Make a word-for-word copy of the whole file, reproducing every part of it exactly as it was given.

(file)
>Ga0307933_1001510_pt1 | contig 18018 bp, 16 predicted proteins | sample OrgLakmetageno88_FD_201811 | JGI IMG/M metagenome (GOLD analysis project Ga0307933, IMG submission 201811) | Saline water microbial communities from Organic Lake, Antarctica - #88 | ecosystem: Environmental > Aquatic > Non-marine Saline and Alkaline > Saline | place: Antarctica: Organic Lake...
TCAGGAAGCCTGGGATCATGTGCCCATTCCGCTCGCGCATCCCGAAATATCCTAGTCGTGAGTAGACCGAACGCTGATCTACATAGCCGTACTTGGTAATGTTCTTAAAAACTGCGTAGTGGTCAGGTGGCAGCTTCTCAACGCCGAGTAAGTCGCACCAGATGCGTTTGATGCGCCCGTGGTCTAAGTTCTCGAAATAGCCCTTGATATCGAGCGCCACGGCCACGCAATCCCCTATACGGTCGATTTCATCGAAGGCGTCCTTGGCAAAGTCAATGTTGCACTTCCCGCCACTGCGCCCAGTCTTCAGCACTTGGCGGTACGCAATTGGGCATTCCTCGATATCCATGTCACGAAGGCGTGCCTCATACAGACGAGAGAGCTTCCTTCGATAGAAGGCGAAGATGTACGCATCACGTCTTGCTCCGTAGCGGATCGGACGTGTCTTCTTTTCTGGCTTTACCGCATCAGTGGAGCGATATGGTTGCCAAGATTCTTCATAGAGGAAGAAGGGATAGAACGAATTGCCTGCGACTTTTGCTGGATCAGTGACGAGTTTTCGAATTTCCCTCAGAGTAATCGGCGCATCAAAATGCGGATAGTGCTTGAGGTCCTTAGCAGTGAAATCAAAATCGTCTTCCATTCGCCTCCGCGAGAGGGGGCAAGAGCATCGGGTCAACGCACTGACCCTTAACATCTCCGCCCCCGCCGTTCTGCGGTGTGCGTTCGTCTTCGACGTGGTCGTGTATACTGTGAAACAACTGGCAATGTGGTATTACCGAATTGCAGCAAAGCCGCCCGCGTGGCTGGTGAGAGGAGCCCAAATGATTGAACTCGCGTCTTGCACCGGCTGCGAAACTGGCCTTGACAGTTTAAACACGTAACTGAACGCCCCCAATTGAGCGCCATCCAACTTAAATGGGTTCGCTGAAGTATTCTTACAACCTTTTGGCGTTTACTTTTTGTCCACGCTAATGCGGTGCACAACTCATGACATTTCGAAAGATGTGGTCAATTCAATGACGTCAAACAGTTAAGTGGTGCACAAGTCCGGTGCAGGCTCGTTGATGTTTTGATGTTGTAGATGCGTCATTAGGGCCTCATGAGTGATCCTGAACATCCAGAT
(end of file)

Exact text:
>Ga0307933_1001510_pt1 | contig 18018 bp, 16 predicted proteins | sample OrgLakmetageno88_FD_201811 | JGI IMG/M metagenome (GOLD analysis project Ga0307933, IMG submission 201811) | Saline water microbial communities from Organic Lake, Antarctica - #88 | ecosystem: Environmental > Aquatic > Non-marine Saline and Alkaline > Saline | place: Antarctica: Organic Lake...
TCAGGAAGCCTGGGATCATGTGCCCATTCCGCTCGCGCATCCCGAAATATCCTAGTCGTGAGTAGACCGAACGCTGATCTACATAGCCGTACTTGGTAATGTTCTTAAAAACTGCGTAGTGGTCAGGTGGCAGCTTCTCAACGCCGAGTAAGTCGCACCAGATGCGTTTGATGCGCCCGTGGTCTAAGTTCTCGAAATAGCCCTTGATATCGAGCGCCACGGCCACGCAATCCCCTATACGGTCGATTTCATCGAAGGCGTCCTTGGCAAAGTCAATGTTGCACTTCCCGCCACTGCGCCCAGTCTTCAGCACTTGGCGGTACGCAATTGGGCATTCCTCGATATCCATGTCACGAAGGCGTGCCTCATACAGACGAGAGAGCTTCCTTCGATAGAAGGCGAAGATGTACGCATCACGTCTTGCTCCGTAGCGGATCGGACGTGTCTTCTTTTCTGGCTTTACCGCATCAGTGGAGCGATATGGTTGCCAAGATTCTTCATAGAGGAAGAAGGGATAGAACGAATTGCCTGCGACTTTTGCTGGATCAGTGACGAGTTTTCGAATTTCCCTCAGAGTAATCGGCGCATCAAAATGCGGATAGTGCTTGAGGTCCTTAGCAGTGAAATCAAAATCGTCTTCCATTCGCCTCCGCGAGAGGGGGCAAGAGCATCGGGTCAACGCACTGACCCTTAACATCTCCGCCCCCGCCGTTCTGCGGTGTGCGTTCGTCTTCGACGTGGTCGTGTATACTGTGAAACAACTGGCAATGTGGTATTACCGAATTGCAGCAAAGCCGCCCGCGTGGCTGGTGAGAGGAGCCCAAATGATTGAACTCGCGTCTTGCACCGGCTGCGAAACTGGCCTTGACAGTTTAAACACGTAACTGAACGCCCCCAATTGAGCGCCATCCAACTTAAATGGGTTCGCTGAAGTATTCTTACAACCTTTTGGCGTTTACTTTTTGTCCACGCTAATGCGGTGCACAACTCATGACATTTCGAAAGATGTGGTCAATTCAATGACGTCAAACAGTTAAGTGGTGCACAAGTCCGGTGCAGGCTCGTTGATGTTTTGATGTTGTAGATGCGTCATTAGGGCCTCATGAGTGATCCTGAACATCCAGAT